With hindsight, and plenty of time to think on it, she could see that her current predicament had been inevitable. A number of conditions, some avoidable, some less so, had joined together to create the net in which she was now entangled.
As she gazed into the gloom, she knew that she ought to turn her thoughts towards a solution. She somehow couldn’t bring herself to it, though, and her thoughts turned inexorably towards the past.
Her sex had told against her. Her lack of a husband, lack of money and surfeit of years, they too had counted against her. It was sad, she thought, that such things should be weighed so heavily. Perhaps one day the world might be less judgmental. She hoped it would be so, but doubted it at the same time.
Had she chosen to make her home somewhere else, she might have found more favour, but the home she had was the best she could have hoped for. She could not afford to live within the town’s walls, and so she had built herself a little hut at the forest’s edge. This was now said to be a convenience, that her nocturnal activities should not be observed. She laughed a little at that. Her nocturnal activities were limited to dragging her old and weary bones outside to piss.
That the land she built on belonged to the baron, that too would come to tell against her. At the time he had borne her no ill will and told her to build where she liked, for he had more use for her than the wild tangled land at the forest’s edge. With hindsight, she would have been wise not to use his land or offer her services, but hindsight was always clearer than foresight.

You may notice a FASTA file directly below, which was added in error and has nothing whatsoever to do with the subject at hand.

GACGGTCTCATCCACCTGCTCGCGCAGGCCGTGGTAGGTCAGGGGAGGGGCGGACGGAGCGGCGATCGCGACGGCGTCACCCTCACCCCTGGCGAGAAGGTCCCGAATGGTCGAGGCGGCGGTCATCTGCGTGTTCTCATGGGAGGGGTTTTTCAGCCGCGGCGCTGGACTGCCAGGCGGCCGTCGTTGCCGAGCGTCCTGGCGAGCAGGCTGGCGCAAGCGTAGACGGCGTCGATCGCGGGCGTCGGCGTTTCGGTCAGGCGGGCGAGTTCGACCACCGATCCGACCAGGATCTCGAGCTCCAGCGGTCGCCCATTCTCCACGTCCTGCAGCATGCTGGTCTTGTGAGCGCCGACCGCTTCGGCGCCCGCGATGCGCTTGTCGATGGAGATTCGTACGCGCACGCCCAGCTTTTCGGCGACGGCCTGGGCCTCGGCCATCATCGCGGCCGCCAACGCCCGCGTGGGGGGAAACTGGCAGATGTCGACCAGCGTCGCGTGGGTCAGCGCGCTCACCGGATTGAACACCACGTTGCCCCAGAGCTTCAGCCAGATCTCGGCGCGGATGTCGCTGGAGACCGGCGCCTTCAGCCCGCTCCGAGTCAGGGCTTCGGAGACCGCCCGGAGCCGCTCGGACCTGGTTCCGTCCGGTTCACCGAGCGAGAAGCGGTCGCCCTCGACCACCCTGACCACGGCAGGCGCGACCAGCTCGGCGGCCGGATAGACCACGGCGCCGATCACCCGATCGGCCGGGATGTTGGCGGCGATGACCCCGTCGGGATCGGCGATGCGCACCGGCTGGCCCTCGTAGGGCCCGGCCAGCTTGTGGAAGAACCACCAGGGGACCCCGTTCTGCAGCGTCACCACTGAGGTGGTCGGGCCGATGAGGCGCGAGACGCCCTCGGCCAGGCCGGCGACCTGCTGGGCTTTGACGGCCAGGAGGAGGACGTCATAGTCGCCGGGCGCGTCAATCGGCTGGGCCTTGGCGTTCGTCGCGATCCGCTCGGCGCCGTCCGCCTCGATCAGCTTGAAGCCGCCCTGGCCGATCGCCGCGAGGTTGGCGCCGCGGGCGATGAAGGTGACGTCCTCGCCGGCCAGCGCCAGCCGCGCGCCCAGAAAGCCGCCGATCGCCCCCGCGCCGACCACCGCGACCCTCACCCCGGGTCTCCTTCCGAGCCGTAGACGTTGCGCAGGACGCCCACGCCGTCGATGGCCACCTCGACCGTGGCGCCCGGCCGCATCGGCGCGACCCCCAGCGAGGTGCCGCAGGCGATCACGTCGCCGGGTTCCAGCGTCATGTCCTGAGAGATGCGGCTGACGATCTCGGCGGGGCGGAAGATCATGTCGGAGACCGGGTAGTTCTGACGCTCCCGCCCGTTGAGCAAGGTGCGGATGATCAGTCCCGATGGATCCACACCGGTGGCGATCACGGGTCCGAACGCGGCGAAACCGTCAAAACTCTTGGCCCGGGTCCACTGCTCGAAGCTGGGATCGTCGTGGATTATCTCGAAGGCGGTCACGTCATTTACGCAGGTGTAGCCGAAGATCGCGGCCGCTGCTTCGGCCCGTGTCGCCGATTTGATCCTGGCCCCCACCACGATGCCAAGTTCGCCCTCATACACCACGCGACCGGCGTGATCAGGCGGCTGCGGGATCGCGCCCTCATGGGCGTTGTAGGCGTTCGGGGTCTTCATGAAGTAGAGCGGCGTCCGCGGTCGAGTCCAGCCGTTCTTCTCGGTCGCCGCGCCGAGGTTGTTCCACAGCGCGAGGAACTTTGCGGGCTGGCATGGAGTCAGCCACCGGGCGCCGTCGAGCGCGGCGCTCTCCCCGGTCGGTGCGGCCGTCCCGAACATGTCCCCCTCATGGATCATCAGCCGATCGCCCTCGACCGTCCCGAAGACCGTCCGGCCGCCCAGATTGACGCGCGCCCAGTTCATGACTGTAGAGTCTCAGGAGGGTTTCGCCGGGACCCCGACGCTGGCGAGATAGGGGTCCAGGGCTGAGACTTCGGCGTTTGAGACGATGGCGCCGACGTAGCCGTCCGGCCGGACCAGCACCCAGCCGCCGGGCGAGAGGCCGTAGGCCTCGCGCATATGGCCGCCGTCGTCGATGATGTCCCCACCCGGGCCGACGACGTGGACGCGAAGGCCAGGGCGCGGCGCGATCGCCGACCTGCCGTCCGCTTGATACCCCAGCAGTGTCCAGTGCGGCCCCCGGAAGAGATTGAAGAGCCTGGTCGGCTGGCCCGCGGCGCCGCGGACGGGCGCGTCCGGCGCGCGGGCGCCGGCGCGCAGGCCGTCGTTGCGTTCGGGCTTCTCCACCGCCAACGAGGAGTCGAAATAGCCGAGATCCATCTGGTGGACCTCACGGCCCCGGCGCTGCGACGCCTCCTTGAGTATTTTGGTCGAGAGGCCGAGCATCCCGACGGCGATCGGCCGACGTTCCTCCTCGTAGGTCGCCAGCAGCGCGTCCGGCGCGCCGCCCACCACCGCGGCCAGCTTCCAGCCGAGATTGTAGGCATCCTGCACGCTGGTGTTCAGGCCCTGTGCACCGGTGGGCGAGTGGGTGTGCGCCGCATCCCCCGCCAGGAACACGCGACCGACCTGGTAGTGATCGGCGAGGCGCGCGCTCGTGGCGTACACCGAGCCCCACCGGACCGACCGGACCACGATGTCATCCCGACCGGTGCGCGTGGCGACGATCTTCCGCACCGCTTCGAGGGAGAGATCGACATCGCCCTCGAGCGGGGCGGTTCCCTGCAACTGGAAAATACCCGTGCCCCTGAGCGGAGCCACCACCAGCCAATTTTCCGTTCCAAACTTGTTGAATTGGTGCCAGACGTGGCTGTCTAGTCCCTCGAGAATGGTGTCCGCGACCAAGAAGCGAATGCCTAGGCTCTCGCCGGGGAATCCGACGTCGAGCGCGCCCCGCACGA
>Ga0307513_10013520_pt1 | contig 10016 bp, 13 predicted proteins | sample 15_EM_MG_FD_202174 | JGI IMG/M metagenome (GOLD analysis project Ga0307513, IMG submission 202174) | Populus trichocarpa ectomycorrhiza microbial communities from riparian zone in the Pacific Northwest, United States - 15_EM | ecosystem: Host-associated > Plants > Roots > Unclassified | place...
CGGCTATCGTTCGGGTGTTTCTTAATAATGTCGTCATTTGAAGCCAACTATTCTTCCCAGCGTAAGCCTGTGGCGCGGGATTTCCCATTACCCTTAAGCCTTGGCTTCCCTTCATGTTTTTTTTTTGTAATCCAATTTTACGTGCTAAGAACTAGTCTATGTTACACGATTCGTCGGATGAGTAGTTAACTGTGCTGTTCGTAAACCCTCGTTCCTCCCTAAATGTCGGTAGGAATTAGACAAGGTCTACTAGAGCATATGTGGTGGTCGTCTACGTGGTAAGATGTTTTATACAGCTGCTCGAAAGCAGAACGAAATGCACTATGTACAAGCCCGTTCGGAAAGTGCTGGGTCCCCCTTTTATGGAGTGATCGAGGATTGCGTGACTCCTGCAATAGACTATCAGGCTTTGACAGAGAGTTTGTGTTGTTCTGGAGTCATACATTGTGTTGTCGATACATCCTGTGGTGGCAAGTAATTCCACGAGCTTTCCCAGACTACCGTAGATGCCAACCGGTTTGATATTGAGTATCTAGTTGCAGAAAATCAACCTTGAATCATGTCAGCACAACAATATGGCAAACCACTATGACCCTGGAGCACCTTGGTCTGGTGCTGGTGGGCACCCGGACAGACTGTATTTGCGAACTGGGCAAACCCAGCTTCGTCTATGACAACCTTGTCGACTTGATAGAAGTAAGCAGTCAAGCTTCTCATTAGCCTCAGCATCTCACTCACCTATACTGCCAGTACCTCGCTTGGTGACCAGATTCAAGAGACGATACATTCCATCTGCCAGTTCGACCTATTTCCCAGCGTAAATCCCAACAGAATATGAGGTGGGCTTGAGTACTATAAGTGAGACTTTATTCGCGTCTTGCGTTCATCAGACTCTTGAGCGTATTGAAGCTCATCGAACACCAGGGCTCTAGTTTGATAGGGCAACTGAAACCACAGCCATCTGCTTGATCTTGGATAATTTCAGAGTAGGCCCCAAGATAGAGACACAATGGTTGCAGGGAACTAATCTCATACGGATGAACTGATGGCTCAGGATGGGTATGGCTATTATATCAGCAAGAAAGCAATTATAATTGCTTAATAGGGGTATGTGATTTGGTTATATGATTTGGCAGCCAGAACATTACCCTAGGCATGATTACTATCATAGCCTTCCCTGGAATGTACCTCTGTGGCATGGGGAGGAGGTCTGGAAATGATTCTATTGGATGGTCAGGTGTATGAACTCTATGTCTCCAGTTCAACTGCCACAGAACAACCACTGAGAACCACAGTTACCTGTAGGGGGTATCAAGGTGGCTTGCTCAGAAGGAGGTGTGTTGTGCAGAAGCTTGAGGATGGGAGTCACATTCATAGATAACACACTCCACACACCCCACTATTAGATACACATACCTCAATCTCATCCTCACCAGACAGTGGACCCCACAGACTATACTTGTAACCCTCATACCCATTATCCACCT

She knew, in truth, that she had been condemned the moment the messenger knocked on her door. The baron’s son was ill, deathly sick, and she, the wise woman of the woods, was commanded to attend and to cure him. She could not have refused. But equally, she was unable to help the boy. Some things are within the capabilities of her herbal cures, but some things remained beyond her will.
Once the boy died, it had been a matter of time only. Mutterings and whisperings flew through the town and other connections were made. A man refused her alms; the man’s ancient cow stopped giving milk, and suspicious glances fell her way. A dog howled when she walked by, and fingers were pointed at her. If she said a harsh word against her accusers, no doubt they would instantly fall upon their sickbed.
She gazed into the gloom of her cell. They would come again tomorrow and tell her to confess. They would ask her if she signed the Devil’s book and sold him her soul. They would demand that she named her familiars and the other witches she had seen at the Devil’s sabbats. They were the same questions they had asked her today, and the day before that, and the day before that. If she confessed and begged forgiveness she would be granted her life, they told her, as forgiveness is divine. Much use that would be, for as a confessed witch she would be as good as dead.
It mattered little. She would not tell them what they wanted to hear. These pious men would never break her because she would not trade her life for a lie. She would rather go to the gallows as an honest woman.
© Kari Fay